Zachary A. Chesser, who was arrested this summer and allegedly told FBI agents he had twice tried to travel to Somalia to join a terror group, was charged Monday in federal court in Virginia with one count of communicating threats and another count of soliciting crimes of violence, both related to his previous case. The new charges carry a total of 15 years in prison.
Chesser, 20, was charged in July with material support to terrorists, which carries a potential 15-year sentence. Chesser acknowledged to FBI agents that he wanted to travel to Somalia to join the al-Qaida-linked terrorist group al-Shabab, according to an FBI affidavit filed this summer.
Before Chesser's arrest this summer, he was best known for posting harshly worded online warnings to the creators of the animated TV show "South Park" that they risked death for mocking the prophet Muhammad.Chesser's wife, Proscovia Kampire Nzabanita, was also charged Monday with one count of making a false statement, which carries a possible prison sentence of up to eight years. Her charge is related to her husband's case, but it was not clear how.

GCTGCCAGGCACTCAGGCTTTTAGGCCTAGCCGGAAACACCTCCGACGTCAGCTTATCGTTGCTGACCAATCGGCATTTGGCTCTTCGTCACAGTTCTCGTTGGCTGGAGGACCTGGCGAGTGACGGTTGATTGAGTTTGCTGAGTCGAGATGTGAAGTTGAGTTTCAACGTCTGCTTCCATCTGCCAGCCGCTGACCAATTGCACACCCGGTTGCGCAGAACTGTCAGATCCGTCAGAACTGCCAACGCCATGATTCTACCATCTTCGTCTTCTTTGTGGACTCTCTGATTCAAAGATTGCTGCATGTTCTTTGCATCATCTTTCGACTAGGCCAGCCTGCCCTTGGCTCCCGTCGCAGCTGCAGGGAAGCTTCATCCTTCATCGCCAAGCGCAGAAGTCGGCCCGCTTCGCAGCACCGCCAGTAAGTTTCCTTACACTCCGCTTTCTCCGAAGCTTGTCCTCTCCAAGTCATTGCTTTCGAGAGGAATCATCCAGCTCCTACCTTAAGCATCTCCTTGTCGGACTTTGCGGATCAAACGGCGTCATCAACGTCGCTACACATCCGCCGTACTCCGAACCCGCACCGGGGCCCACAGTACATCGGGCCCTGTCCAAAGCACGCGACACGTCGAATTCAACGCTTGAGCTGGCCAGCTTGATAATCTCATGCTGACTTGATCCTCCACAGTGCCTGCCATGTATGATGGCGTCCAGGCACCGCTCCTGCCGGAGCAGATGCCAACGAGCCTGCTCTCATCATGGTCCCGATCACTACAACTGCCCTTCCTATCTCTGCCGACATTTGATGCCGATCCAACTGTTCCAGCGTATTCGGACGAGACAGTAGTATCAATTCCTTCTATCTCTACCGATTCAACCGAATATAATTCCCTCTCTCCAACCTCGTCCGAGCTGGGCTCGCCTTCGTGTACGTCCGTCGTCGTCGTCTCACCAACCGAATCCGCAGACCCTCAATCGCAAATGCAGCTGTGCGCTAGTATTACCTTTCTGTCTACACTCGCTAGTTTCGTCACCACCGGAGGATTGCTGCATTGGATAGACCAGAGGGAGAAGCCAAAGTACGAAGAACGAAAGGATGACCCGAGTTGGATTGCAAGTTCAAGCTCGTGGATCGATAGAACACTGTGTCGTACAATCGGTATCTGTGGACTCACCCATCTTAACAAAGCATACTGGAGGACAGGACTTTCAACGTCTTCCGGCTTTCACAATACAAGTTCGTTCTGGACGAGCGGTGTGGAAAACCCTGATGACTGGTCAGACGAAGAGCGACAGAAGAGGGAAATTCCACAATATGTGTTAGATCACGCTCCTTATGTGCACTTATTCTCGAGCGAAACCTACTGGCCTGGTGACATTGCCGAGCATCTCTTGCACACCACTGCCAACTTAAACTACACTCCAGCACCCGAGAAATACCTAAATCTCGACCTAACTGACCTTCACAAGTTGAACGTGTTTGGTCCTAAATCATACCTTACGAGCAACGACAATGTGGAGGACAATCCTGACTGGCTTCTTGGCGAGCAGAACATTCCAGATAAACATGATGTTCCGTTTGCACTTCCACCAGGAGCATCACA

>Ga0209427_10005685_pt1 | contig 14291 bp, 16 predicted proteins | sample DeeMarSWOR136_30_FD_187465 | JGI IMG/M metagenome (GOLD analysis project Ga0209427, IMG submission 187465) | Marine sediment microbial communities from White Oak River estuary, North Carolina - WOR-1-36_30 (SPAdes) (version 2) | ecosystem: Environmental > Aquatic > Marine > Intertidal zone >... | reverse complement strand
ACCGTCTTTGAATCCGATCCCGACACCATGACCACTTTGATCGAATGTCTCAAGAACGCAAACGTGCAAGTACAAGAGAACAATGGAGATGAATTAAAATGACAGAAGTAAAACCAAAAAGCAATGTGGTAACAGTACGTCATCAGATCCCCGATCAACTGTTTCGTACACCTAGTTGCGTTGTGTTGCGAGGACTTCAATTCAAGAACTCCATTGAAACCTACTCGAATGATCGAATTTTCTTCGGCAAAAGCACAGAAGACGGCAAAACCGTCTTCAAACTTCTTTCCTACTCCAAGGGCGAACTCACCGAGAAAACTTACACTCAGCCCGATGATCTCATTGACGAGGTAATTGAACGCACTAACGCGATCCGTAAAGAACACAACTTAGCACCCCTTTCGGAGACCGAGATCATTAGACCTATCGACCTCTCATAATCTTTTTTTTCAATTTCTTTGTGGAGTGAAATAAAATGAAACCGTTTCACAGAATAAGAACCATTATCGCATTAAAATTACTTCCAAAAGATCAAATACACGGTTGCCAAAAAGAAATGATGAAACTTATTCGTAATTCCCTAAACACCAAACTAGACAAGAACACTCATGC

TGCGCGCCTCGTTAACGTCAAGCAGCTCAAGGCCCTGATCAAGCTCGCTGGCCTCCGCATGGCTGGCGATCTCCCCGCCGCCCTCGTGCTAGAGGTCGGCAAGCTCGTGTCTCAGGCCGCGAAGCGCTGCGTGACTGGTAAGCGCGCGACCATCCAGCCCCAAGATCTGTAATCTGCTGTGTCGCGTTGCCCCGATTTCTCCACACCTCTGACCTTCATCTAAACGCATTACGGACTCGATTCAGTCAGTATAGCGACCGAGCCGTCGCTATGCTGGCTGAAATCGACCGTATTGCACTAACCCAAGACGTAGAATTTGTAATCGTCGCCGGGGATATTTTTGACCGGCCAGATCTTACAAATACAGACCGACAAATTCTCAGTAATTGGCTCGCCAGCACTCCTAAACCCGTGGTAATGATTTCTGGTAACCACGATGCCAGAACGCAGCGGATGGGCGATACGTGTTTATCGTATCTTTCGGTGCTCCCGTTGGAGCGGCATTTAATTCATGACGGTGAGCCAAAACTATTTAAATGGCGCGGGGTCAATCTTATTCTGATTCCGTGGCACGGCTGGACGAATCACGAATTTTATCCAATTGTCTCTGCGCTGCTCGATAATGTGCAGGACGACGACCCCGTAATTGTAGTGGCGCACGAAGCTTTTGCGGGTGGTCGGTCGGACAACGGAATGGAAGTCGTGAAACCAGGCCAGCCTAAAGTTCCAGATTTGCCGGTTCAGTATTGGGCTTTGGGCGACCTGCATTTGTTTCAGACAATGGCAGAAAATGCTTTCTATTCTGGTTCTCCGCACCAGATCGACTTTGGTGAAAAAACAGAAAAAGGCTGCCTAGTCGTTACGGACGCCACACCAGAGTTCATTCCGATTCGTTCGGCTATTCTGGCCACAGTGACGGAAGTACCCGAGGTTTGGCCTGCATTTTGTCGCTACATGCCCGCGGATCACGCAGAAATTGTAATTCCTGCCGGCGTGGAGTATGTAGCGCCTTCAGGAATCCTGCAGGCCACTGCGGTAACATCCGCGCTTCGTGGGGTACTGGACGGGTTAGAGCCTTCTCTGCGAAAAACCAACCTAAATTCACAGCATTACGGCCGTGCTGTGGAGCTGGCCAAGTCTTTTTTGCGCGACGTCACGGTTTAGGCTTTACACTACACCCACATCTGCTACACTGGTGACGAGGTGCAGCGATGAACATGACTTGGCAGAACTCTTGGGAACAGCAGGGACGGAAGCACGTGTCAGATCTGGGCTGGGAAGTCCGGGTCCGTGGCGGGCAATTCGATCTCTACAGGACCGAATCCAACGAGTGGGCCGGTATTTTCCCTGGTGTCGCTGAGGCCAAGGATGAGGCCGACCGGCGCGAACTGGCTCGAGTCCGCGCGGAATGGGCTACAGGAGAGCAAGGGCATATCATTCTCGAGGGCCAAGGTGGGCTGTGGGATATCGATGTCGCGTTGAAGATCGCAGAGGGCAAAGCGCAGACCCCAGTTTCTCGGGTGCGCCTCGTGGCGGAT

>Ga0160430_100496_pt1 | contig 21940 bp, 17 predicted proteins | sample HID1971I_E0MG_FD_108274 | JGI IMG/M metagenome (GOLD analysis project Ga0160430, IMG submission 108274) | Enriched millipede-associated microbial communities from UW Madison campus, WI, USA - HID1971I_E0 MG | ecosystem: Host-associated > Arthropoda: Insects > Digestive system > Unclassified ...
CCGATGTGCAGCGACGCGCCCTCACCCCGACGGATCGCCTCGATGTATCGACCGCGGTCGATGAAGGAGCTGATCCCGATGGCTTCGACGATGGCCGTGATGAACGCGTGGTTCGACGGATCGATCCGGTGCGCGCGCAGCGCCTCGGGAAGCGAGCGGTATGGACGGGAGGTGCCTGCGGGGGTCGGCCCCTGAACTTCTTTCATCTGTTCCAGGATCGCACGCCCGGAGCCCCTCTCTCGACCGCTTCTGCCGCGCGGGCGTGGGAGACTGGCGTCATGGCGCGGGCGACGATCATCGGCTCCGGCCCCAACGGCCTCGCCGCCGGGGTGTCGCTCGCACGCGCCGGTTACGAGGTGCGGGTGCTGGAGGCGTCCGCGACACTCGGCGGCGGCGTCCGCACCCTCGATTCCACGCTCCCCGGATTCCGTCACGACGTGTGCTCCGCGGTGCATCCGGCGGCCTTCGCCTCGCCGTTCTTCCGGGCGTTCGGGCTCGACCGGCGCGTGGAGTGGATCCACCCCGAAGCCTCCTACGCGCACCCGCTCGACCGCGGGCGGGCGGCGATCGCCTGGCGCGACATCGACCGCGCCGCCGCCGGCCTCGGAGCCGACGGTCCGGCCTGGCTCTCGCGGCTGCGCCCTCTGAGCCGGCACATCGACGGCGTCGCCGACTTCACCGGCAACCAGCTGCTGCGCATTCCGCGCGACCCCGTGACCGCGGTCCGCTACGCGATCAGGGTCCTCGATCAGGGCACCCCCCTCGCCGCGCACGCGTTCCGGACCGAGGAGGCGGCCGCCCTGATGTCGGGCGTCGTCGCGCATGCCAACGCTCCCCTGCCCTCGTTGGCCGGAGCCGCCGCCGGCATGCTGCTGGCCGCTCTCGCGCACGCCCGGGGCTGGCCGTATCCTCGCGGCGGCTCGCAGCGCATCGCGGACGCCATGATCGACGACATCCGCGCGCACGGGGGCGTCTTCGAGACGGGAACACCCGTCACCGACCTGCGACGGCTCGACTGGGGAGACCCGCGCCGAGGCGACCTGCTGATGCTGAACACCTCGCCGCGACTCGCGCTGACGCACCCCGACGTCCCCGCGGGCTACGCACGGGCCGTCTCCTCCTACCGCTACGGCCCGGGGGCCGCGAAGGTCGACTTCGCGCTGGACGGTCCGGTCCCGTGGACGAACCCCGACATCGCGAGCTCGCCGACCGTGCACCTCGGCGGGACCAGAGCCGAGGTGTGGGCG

Chesser and Nzabanita, who is from Uganda, have an infant son whom Chesser tried to take with him on a flight from New York to Uganda this summer in order to appear less suspicious, the affidavit said. Chesser was denied entry to the flight and told he was on the no-fly list. He and his wife had previously tried to go to Somalia by way of Kenya, but that attempt also failed.
After his latest attempt to leave the country, Chesser apparently tried convincing FBI agents he had renounced his extremist views and said he would work for the FBI if the government helped him travel to Africa, according to the affidavit. Instead of accepting Chesser's offer, FBI agents arrested him.
Chesser has not yet been indicted in the case and the timeline for doing so has been extended twice. Lawyers often seek an extension of the indictment deadline to work out details of a plea bargain
An attorney for Chesser, Michael Nachmanoff, said in an e-mail that he could not comment further on the case. An attorney for Nzabanita, David Smith, did not immediately respond to e-mailed requests for comment.